The government’s ability to share terrorist threat information today is in a much different state than it was six years ago, let alone 15 years ago after the September 11th attacks.
Part of that reason is the work the Information Sharing Environment has done to create standards and integration hubs.
Kshemendra Paul, who spent six years as the program manager of the Information Sharing Environment, recently took a new job with the Homeland Security Department as deputy director for Mission and Strategy on the Information Sharing and Services team in the agency’s chief information officer’s office.
Paul said the evidence is clear that information sharing isn’t just better, but seen as a critical facet across federal, state and local government agencies and by industry.
He said the national network of fusion centers’ ability to share sensitive and classified threat intelligence information between the federal government and the state and local governments is prime example of this evolution.
“This is the year DHS assessed them as mature against the baseline capabilities that we all laid out in the 2005 to 2007 timeframe and have developed since then,” Paul said during a special edition of Ask the CIO. “Federal funding has dropped significantly for the national network of fusion centers, but the overall funding has increased because state and local partners have increased their funding.”
Additionally, the fusion centers aren’t just focused terrorism threats, but all crimes, such as organized and other hazards. Paul said law enforcement officers at all levels of government recognize the usefulness of the standards and processes the ISE helped lead the development of across a litany of their operation and mission areas.
“We’ve also been able to align different [sources] of information, intelligence sharing entities,” he said. “That’s a big success of ISE too. Driving that alignment across all of the entities that have developed over the last 50 years based on specific threats, but now are working together. All have their own lane in the road, but are sharing information and are collaborating, which is critical when you think about the evolution of technology and the evolution of the threat. That evolution is fast and going faster and traditional stovepipe ways of the government working just can’t keep up.”
At the federal level, Paul said the work the ISE has done with the departments of Justice and Homeland Security and the intelligence community is leading to great cohesion, especially in their technical architectures.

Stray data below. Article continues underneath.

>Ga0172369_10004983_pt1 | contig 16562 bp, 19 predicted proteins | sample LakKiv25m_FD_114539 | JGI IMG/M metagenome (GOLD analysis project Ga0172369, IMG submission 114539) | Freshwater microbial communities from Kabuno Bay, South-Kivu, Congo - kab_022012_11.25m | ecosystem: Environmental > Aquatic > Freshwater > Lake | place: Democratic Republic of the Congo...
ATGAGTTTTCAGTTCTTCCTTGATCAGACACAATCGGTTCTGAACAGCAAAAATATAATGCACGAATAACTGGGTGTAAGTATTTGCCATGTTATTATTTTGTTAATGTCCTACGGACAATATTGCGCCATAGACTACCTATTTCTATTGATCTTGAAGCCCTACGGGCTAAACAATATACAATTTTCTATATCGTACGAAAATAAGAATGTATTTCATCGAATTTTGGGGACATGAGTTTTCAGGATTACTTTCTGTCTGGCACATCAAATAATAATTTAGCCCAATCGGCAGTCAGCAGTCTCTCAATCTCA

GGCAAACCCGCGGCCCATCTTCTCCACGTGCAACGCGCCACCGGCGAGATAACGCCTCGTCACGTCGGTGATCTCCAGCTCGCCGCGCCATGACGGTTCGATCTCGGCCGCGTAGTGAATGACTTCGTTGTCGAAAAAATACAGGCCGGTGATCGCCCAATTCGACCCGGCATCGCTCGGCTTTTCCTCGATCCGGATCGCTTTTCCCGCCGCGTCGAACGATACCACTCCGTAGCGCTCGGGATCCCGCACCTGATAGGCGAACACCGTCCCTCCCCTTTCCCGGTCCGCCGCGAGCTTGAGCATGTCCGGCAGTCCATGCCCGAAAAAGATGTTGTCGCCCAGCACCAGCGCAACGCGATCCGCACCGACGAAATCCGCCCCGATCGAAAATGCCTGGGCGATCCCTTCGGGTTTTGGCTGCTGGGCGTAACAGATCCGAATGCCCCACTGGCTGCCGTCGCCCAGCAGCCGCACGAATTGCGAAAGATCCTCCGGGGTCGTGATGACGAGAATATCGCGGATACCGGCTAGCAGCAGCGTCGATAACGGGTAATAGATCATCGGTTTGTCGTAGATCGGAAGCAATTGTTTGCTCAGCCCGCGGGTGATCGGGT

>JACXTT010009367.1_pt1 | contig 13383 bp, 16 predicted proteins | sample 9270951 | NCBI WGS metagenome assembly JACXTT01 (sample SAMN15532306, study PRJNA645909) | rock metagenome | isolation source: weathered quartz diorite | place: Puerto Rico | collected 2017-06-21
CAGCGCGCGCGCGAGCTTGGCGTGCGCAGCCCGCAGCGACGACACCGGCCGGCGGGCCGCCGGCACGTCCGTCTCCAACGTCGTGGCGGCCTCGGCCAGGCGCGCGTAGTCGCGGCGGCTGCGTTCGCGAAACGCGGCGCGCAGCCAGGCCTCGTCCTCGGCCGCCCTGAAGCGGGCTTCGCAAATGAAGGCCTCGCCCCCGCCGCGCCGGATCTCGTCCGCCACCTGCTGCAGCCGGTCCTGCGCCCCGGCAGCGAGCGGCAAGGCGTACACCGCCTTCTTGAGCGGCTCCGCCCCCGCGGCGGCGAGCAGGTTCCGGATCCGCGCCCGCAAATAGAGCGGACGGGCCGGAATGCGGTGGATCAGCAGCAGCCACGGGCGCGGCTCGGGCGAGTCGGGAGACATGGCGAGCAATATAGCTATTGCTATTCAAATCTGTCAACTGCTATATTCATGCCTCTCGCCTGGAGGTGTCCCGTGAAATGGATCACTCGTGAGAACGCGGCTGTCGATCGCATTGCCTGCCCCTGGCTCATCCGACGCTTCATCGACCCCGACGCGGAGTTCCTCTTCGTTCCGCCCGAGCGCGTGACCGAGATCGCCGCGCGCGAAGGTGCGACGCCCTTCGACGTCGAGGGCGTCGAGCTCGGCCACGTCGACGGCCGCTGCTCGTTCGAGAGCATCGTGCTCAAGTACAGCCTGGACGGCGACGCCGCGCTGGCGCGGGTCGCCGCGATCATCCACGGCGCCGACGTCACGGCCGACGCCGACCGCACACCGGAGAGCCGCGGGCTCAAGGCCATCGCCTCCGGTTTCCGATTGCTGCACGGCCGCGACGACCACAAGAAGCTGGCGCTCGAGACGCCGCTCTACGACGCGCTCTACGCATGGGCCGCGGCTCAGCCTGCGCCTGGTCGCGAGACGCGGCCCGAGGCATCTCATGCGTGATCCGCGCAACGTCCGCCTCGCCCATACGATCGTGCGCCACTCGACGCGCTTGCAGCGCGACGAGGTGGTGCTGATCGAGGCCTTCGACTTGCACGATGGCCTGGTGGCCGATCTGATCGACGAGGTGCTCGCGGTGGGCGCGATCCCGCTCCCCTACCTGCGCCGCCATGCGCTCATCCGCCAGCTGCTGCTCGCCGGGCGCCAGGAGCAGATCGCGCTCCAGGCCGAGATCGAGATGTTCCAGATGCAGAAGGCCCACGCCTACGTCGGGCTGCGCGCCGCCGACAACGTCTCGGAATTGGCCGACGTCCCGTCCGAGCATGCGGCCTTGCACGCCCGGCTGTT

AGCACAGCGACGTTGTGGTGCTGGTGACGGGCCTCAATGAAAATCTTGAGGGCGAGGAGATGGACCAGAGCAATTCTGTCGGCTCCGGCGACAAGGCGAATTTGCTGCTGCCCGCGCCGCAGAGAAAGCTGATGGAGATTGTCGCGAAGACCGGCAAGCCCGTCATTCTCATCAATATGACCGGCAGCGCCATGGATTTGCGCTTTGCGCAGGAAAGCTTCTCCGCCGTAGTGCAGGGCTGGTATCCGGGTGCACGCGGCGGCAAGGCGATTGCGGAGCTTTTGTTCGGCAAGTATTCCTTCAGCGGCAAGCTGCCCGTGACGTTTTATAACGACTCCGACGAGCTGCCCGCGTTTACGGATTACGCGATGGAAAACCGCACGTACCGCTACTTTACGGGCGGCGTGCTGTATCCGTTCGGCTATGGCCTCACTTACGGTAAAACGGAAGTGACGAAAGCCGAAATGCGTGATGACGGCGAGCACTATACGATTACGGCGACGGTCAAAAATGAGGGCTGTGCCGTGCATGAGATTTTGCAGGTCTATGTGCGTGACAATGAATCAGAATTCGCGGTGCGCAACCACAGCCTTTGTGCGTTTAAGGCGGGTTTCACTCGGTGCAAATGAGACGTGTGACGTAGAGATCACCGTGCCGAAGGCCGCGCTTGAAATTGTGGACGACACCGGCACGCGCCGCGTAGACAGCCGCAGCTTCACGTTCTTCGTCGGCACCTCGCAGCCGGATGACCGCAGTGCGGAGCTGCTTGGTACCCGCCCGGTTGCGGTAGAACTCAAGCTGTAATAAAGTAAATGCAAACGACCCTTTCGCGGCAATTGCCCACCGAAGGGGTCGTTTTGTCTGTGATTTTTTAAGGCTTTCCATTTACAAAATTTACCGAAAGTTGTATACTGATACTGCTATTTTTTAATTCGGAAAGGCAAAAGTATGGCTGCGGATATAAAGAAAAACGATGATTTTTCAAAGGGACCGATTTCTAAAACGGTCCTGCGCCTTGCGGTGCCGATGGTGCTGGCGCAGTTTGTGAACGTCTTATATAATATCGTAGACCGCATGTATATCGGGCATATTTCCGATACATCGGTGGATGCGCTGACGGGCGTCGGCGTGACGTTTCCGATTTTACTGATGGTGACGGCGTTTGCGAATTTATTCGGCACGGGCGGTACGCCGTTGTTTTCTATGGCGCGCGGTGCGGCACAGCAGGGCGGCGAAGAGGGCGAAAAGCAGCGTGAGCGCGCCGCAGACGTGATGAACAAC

He said the Homeland Security Information Network (HSIN) is an example of that interconnection. HSIN now connects more than 18,000 law enforcement departments, 60,000 first responding agencies and 78 fusion centers.
The ISE highlighted its accomplishments in its annual report to Congress, released in August.
Paul said the report focuses on ISE’s successes over the last year, including advancing the terrorism information sharing network with federal, state and local law enforcement agencies, and to better package and integrate various interoperability standards and guidelines.
A third area is how ISE supported its agency partners to support the federal implementation of the 2012 Executive Order National Strategy for Information Sharing and Safeguarding.
“The main line of effort where we had the best and most unique contribution, and where we are putting our energy going forward, is helping our state and local partners build a capacity around cybersecurity. Some of this is with FBI, DoJ, DHS, Secret Service and others,” Paul said. “This is them looking at the cyber crime mission. We’ve done work around deconfliction, which is coordinating case information as a pointer system. We are extending the deconfliction work, which is happening at scale today, to include cyber related data elements.”
The other major change over the last six years is the positioning of the ISE itself.
Paul said the ISE always was a part of the Office of the Director of National Intelligence, but over the last few months, former ODNI Director James Clapper and the White House decided to move it into the partner engagement component of ODNI.
“From my perspective, it reflects the maturation of the activities and it was a key milestone to get further integrated into the hierarchy and bureaucracy in a sustainable and sustained way was key,” he said. “Being a special project bolted on to near the top of the executive branch org chart was good and powerful and allowed us to make the progress that we did and now we are ready to make that next stage of progress. We think being institutionally integrated is a positive development.”